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interest to us all has yet to be solved. How is it that men really, and even newly, converted among us, no sooner are they converted than they become the means of the conversion of others. Everywhere over these lands, and elsewhere, God is giving them souls. They alight on our darkest counties, and the tidings reach us of the salvation of sinners. They are not trained in our schools. They are not much known to the churches. They carry no human credentials; but they are converted men, and preach the Gospel; and, through God's power accompanying their preaching, sinners are continually being saved.

This surely is a thing to be looked at. These men, who go out on their own charges, go nowhere that sinners are not converted. Now, how is it that, as at this present time, a cloud of salvation seems to burst over them wherever they labour. The fact is, they have a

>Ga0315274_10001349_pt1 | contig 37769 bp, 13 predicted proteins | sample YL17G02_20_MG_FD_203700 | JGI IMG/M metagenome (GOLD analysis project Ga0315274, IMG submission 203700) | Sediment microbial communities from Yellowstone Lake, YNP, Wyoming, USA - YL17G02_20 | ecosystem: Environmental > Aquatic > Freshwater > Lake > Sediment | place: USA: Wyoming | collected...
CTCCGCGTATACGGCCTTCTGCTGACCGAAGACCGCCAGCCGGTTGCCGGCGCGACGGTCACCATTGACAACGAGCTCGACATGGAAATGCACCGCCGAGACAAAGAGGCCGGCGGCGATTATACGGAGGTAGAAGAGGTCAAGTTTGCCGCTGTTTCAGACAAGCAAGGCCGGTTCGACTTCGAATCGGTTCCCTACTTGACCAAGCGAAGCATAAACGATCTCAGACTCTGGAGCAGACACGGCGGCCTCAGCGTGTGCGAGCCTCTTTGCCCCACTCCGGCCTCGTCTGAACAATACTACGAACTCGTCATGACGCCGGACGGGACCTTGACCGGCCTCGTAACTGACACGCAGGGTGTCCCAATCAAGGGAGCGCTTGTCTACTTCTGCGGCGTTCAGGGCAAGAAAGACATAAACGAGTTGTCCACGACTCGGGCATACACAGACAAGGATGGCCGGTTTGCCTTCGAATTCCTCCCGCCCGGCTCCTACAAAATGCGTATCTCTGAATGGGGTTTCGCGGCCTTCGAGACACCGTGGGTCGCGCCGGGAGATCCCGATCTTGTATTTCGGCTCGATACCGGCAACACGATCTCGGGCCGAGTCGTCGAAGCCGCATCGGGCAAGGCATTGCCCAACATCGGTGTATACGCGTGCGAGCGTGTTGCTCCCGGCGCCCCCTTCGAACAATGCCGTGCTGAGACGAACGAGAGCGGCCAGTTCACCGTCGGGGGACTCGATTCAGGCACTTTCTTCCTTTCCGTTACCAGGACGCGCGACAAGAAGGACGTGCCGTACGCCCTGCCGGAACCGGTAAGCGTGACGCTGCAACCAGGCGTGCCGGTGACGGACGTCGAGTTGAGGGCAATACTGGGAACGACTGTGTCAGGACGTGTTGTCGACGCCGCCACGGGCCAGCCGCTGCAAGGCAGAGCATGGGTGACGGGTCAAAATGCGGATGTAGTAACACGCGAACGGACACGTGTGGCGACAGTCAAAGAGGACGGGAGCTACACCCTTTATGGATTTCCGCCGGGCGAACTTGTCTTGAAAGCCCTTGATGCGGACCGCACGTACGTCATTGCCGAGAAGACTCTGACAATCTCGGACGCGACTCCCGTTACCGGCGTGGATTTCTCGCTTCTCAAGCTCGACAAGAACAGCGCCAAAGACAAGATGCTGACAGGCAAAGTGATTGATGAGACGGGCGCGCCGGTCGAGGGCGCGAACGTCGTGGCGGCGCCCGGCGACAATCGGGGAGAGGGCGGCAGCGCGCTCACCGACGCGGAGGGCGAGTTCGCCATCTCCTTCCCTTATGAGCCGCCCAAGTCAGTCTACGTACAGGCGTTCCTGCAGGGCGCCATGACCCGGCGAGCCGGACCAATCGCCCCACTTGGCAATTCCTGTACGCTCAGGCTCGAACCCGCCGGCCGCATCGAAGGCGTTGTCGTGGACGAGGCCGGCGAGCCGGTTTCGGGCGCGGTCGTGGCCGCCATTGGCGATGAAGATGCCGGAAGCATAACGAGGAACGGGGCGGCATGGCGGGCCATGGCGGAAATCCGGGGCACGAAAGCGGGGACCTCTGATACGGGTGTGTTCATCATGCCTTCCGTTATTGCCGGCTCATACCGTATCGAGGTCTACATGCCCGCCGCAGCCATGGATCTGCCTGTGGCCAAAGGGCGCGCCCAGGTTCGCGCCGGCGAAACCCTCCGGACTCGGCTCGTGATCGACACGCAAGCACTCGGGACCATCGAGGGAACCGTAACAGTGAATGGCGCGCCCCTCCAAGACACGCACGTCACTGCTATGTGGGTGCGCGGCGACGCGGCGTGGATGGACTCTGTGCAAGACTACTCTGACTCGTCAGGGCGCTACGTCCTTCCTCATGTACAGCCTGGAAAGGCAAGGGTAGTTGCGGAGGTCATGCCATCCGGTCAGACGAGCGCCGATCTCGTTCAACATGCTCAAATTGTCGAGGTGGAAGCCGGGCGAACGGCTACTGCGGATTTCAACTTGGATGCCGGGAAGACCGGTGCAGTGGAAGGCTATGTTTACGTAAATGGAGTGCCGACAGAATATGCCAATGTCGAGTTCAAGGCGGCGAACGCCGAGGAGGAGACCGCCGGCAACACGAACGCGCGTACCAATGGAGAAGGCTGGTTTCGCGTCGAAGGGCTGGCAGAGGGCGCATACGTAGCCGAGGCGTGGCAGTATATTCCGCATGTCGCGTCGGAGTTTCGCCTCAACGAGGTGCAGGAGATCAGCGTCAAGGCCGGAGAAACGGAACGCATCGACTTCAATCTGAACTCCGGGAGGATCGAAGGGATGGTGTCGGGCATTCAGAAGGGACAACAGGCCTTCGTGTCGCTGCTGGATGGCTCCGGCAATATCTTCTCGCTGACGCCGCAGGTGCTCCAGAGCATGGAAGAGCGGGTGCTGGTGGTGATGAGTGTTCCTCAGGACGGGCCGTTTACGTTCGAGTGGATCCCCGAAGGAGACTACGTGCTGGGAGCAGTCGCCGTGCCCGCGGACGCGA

a clear knowledge of what the Gospel is, and they simply and boldly proclaim it in its great and grand essentials.

The question should be fairly and boldly met. Of what avails money, machinery, messengers, if the message be wanting? Says Paul, “I am separated unto the Gospel"—the good news" of God;" and again, “ Necessity is laid upon me; yea, woe is unto me, if I preach not the Gospel.” If I do not bring God into the scene—if I do not tell His feelings of love towards sinners, as manifested in the fact that He gave His Son to die for them, it is no Gospel, and can never save. But this God Himself does-He commendeth His love toward us, in that while we were yet sinners, CHRIST DIED FOR US–DIED FOR THE UNGODLY.

Now let us, first of all, inquire as to who the Being is who commends His love toward us.

It is none other than God-the God who made us; who has to do with us—the God who fixed us in the age in which we live, and who will hold us responsible for the